That’s Hew Locke speaking in 2017 about Restoration, his series of photographs of contentious, imperialist statues located in Bristol, UK, including Edward Colston and King Edward VII. They are an attempt, said the Guyana born, London raised artist, to “reveal a hidden story and to get ownership over my landscape”.2 He mounted the 121 × 182 × 15 cm photographs onto aluminium, drilled holes into the prints, and adorned each statue with a suffocating array of seemingly celebratory, jewel-like decorations. On closer inspection, these items include small replicas of skulls, skeletons and slave ships. Locke called this series a kind of ‘mindful vandalism’.
The statue of Edward Colston (1636–1721) is bedecked with the trappings of his wealth that reference his exploitation of Africans over decades, including cowrie shells – a commonly used slave-trade currency in West Africa. A hugely divisive figure in Bristol, Colston was a philanthropist whose name is given to over twenty civic institutions, street names, traditions, and pubs throughout the city; many residents consider him to be the founding father of Bristol. But this wealth was made from the industrial-scale slave trade that he brought to the city, which involved the transportation of tens of thousands of shackled slaves from West Africa to the Americas.
A long-running campaign to remove the Colston statue was instigated by members of Bristol’s Black community, historians and activists. When their activities came to nothing, they installed an ‘unauthorised heritage plaque’ next to the official one:
The act prompted a protracted round of discussions concerning the re-wording of the official plaque which also came to a stalemate.
When Locke told an interviewer that he would love to have redecorated Colston’s statue for real, perhaps ‘wearing a balaclava and doing it in the middle of the night’, he had no idea that three years later, the statue would be torn down, dragged ceremonially through the streets, and thrown into the murky depths of the harbour by Black Lives Matter protestors in the midst of a global pandemic.3 The act, carried out on 7 June 2020 as a response to the brutal murder of African American George Floyd by Minneapolis police, became the rallying cry of the UK protests, sparking multiple statue-toppling acts across the world, and heralding the start of a nation-wide debate about police brutality, systemic racial injustice, colonial legacies, and white privilege.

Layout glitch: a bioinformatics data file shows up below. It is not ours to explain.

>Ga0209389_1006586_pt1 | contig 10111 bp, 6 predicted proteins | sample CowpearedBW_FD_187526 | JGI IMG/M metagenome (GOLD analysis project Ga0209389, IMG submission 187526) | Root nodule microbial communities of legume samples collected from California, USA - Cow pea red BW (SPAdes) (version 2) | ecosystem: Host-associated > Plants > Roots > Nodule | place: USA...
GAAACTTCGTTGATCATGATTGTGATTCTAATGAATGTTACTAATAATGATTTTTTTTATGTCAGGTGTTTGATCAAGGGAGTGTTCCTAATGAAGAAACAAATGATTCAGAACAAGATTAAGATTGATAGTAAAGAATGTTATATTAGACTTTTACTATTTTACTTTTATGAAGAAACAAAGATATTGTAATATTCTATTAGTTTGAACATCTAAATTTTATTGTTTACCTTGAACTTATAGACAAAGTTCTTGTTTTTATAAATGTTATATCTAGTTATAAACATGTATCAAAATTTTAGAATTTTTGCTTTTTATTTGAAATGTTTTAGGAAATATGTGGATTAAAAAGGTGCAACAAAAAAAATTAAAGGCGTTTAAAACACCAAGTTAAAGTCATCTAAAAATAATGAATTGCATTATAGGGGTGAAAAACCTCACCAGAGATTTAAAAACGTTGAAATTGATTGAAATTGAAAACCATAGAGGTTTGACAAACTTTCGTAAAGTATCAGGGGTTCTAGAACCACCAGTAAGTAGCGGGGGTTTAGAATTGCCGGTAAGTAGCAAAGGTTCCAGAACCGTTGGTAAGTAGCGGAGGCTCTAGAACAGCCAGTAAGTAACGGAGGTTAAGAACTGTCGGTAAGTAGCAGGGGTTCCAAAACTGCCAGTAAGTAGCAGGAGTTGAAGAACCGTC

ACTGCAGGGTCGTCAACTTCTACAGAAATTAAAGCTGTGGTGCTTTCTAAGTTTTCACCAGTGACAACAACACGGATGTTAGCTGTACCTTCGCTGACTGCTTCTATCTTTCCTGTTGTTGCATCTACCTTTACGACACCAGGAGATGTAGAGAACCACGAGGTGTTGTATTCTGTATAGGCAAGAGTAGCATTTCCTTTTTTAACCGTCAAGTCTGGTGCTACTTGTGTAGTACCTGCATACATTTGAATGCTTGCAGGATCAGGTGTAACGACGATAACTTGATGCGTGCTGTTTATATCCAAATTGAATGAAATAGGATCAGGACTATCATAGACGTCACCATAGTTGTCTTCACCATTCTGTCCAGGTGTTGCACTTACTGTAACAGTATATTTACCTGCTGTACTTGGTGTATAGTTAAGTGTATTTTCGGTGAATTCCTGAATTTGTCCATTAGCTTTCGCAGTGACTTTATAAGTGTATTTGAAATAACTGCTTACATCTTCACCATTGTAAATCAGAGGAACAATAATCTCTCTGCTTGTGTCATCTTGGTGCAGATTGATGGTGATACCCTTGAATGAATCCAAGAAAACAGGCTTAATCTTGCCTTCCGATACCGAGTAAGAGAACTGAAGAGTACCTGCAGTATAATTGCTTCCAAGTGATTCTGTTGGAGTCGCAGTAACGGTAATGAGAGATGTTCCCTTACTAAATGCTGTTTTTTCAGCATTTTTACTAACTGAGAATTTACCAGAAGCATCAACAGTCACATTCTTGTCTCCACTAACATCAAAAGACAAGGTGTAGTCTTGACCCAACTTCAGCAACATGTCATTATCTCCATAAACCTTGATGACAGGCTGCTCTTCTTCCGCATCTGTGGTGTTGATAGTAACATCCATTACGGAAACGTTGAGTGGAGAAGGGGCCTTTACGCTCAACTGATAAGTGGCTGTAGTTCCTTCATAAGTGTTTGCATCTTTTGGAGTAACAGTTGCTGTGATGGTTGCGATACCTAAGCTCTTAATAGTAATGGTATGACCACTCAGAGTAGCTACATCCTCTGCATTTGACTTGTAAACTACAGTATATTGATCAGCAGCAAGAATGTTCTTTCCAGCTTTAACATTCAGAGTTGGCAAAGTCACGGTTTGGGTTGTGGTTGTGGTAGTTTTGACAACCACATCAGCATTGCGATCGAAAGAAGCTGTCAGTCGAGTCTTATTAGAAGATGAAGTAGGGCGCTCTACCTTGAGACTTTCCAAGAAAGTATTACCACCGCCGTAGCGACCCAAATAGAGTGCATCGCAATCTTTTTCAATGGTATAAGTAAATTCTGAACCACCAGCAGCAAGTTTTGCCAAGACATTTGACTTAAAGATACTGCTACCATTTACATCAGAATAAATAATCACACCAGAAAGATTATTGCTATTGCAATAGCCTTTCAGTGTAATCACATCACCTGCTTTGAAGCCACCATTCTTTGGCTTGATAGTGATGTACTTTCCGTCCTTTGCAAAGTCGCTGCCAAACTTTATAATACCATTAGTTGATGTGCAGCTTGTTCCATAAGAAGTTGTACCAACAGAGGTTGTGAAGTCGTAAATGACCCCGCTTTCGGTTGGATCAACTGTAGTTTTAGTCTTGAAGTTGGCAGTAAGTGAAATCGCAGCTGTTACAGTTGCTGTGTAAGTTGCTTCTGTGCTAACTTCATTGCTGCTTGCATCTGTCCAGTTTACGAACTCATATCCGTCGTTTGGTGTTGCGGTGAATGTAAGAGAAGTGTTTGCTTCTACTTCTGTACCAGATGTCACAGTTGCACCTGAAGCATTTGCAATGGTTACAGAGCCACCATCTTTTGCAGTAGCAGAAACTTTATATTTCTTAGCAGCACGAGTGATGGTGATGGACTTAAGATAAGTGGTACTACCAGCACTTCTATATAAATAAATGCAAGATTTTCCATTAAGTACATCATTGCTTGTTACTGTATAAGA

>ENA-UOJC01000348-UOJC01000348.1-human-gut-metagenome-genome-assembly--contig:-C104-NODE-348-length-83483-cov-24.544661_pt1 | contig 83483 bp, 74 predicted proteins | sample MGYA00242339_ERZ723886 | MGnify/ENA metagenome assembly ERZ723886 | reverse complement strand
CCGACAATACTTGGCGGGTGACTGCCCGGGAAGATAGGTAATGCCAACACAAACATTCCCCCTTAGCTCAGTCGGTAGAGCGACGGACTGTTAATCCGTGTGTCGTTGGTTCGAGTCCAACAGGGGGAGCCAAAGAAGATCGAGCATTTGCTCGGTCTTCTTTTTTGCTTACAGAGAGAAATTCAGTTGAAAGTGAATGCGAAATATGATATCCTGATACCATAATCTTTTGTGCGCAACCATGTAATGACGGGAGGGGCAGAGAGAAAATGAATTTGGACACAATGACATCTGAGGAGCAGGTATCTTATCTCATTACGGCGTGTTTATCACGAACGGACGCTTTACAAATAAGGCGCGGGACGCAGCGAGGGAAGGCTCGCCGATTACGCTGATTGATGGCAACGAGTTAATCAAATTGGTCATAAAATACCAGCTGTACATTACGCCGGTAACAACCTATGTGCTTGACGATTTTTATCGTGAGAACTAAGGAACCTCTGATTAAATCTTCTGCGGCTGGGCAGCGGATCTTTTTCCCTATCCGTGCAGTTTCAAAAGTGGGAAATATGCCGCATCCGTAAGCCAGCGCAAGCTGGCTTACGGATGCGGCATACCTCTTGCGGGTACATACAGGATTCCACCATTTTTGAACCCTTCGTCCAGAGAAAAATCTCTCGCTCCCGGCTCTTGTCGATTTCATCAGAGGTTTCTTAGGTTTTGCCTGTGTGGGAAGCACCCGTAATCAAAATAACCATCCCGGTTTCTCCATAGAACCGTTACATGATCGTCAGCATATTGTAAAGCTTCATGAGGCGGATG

The Colston statue was dredged from the harbour by Bristol authorities four days after it was thrown in. Locke called it a huge anti-climax:I knew that he would have to come back up again – that’s the way things go – but leave him down for a little while…please!4
Conservationists began working in a ‘secret location’, ensuring that the red paint and graffiti that was daubed on Colston’s head and body during the protests were conserved:
…that’s actually the most fragile part of the sculpture. It has become part of the story of the object, of the statue, so our job is to try and retain that as much as possible, while stabilising the statue for the long term.5
Discussions are underway concerning the most effective way of disposing of, or re-installing, the Colston statue. Like Locke, some wanted to leave it languishing at the bottom of the harbour where Colston’s slave ships docked; others proposed to melt it down and reuse the steel to make another, more fitting memorial or artwork. The most likely outcome is that it will find a home in a Bristol museum where its story will be contextualised and the idea of the museum as ‘an inherently apolitical space’ untethered by histories of Empire will be perpetuated.6